Write an essay on the economic system, society and political power centre of the Harappan Culture. Areas to be considered: means of livelihood (agriculture and animal husbandry), production of artefacts, internal and external trade, social differences, palaces and kings.
Answer:
A great culture flourished in the North-Western side of the Indian subcontinent, some 4500 years ago. This culture was first discovered in 1921 at the Harappan site. This was known as the Sindhu River Valley Culture, it was so-called because most of the sites were found on the banks of Sindhu and its tributaries.

Further researches showed that it was not limited to the Sindhu Valley alone, but it had spread even into Afghanistan. Therefore this culture is named the Harappan Culture.

The Harappans made their living by practising agriculture and animal husbandry. They had different crops. They also tamed different animals. From the burnt remains of grain and seeds found in the Harappan sites, archaeologists have been able to conclude the types of food the Harrapanstook.

They took/different types of grains and vegetables. They used wheat, barley, different kinds of pulses and peas and sesame (gingelly). They also used rice and millet. At the sites in Gujarat, remains of millet were found. Rice was seen only rarely.

The Harrapans ate a lot of fish and meat. The bones of cattle, sheep, goat, buffalo and pig were found at the Harappan sites. They tamed these animals. They had tamed even wild pigs, deer and gharial (large fish¬eating crocodile) which are usually wild animals.

Most Harappan sites were located in semi-deserts. Since the land was dry, there was a need for water for agriculture. For irrigation, the people made canals. At the Harappan site of Shortugai in Afghanistan, there are remains of the canals. Well, water was also used for irrigation. There were also huge clay jars to storing water for agricultural purposes.

In the Harappan society, there were economic and social differences among people. From the ways they buried their dead, the luxury they used and the different types of houses they lived in, show these differences.

Burials:
To find out the social differences among the people, a technique (strategy) that researchers use is studying about their burial rituals. The tombs found at the Harappan sites give some ideas about the burial rituals of the people. Generally, the Harappans buried their dead. But there are differences in digging the grave. On the upper sides some graves, along the edges, bricks were laid out. The differences in these graves indicate the differences in the social status. The graves with bricks might have been the graves of the rich.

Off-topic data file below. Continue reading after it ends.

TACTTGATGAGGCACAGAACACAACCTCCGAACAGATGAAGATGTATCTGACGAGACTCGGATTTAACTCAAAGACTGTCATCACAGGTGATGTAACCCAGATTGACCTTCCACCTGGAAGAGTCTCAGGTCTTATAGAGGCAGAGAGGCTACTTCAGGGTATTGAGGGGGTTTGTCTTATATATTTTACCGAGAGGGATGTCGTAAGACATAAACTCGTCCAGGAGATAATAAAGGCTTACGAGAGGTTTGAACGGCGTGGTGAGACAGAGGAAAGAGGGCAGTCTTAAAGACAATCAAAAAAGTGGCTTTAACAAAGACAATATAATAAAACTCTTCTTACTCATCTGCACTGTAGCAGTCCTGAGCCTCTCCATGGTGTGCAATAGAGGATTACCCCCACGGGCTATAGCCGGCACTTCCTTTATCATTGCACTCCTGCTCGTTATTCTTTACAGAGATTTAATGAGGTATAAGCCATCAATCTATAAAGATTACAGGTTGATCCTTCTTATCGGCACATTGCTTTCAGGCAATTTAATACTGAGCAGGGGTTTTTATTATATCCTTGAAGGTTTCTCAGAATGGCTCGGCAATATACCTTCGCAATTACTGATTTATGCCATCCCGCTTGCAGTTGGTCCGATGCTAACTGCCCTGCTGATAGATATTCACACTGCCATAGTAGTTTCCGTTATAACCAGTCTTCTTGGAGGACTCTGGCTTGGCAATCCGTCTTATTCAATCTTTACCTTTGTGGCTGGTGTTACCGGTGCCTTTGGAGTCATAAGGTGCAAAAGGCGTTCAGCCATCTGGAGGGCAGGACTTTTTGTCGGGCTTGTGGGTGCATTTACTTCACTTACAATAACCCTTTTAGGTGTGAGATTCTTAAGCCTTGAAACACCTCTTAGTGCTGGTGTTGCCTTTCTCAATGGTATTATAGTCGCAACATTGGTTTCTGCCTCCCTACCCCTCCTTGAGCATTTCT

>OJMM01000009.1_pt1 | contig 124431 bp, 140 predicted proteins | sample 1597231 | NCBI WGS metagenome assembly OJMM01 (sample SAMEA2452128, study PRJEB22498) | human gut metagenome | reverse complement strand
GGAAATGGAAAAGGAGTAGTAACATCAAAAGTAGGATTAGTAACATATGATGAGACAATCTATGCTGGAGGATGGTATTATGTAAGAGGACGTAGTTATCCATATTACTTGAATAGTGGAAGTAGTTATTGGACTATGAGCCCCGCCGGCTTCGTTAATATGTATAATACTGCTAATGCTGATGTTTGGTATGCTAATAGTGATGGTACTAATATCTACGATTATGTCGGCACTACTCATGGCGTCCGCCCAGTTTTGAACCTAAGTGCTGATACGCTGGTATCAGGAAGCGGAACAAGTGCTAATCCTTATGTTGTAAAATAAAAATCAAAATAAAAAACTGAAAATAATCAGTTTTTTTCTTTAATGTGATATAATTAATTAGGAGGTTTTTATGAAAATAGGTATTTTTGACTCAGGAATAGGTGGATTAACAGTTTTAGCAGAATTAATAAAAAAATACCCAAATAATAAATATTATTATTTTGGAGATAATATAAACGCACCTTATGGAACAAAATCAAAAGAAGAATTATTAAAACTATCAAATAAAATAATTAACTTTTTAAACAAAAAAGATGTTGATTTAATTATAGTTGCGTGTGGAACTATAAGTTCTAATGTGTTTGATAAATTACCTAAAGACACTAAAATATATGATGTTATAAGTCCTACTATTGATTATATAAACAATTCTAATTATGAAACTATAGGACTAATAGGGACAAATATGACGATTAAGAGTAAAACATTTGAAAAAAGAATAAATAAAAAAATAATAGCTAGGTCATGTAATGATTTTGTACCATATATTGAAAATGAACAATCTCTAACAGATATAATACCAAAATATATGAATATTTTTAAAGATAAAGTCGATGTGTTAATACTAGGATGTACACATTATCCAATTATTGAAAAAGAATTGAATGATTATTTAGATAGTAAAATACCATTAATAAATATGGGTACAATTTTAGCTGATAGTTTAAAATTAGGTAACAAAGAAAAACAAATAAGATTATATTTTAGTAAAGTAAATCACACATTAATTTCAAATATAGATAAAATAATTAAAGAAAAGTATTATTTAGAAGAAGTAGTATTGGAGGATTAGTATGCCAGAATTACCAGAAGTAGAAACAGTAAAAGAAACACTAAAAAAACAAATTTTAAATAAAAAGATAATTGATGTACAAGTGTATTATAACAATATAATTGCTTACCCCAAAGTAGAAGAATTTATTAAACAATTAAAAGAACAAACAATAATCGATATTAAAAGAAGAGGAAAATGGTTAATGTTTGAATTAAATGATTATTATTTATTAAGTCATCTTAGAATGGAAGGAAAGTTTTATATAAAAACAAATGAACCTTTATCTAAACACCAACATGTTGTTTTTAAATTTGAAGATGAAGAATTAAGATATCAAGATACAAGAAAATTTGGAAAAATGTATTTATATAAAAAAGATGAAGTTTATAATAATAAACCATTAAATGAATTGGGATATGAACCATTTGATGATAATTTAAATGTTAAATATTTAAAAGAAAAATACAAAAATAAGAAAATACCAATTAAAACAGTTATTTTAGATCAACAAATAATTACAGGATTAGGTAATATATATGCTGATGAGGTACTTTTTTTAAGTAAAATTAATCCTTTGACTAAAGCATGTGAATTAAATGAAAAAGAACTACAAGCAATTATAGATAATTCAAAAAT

Things of Luxury:
Another method the researchers use to find out the differences among people is studying the artefacts (things made by people).

They divide these things into two types.

  1.  Useful things,
  2. Things of luxury.

In the first category, there are things of everyday use. Pounding stone (for grinding grains), clay pots, needles; body-cleaning things etc. come in this category. These were commonly found in the graves of the lower town where common people lived. Things of luxury include uncommon things, things made of expensive materials not locally available, things made with the help of complicated technologies and so on.

Pots of faience (glazed pots) are examples of this. They are made with local or metallic sand mixed with colour and gum and are made firm in the fire. Since they were difficult to make they were considered expensive. Only the rich people had luxury things with them.

Different kinds of Houses:
From a study of the different houses, we can know about the social differences among the Harappan people. The houses ranged from single-room to multi-storied houses. They clearly indicate the social differences among people. The palatial houses belonged to the rich. The poor lived in single-room houses.

The Harappans were experts in bead-making. To make beads they used different kinds of materials. They used different kinds of stones like carnelian, jasper, sapphire, crystal, alabaster or limestone. They also used metals like copper, bronze and gold. They also made use of shells, faience and clay to make beads. They were also great traders. They traded with faraway places like Oman, Mesopotamian, Bahrein and Persia.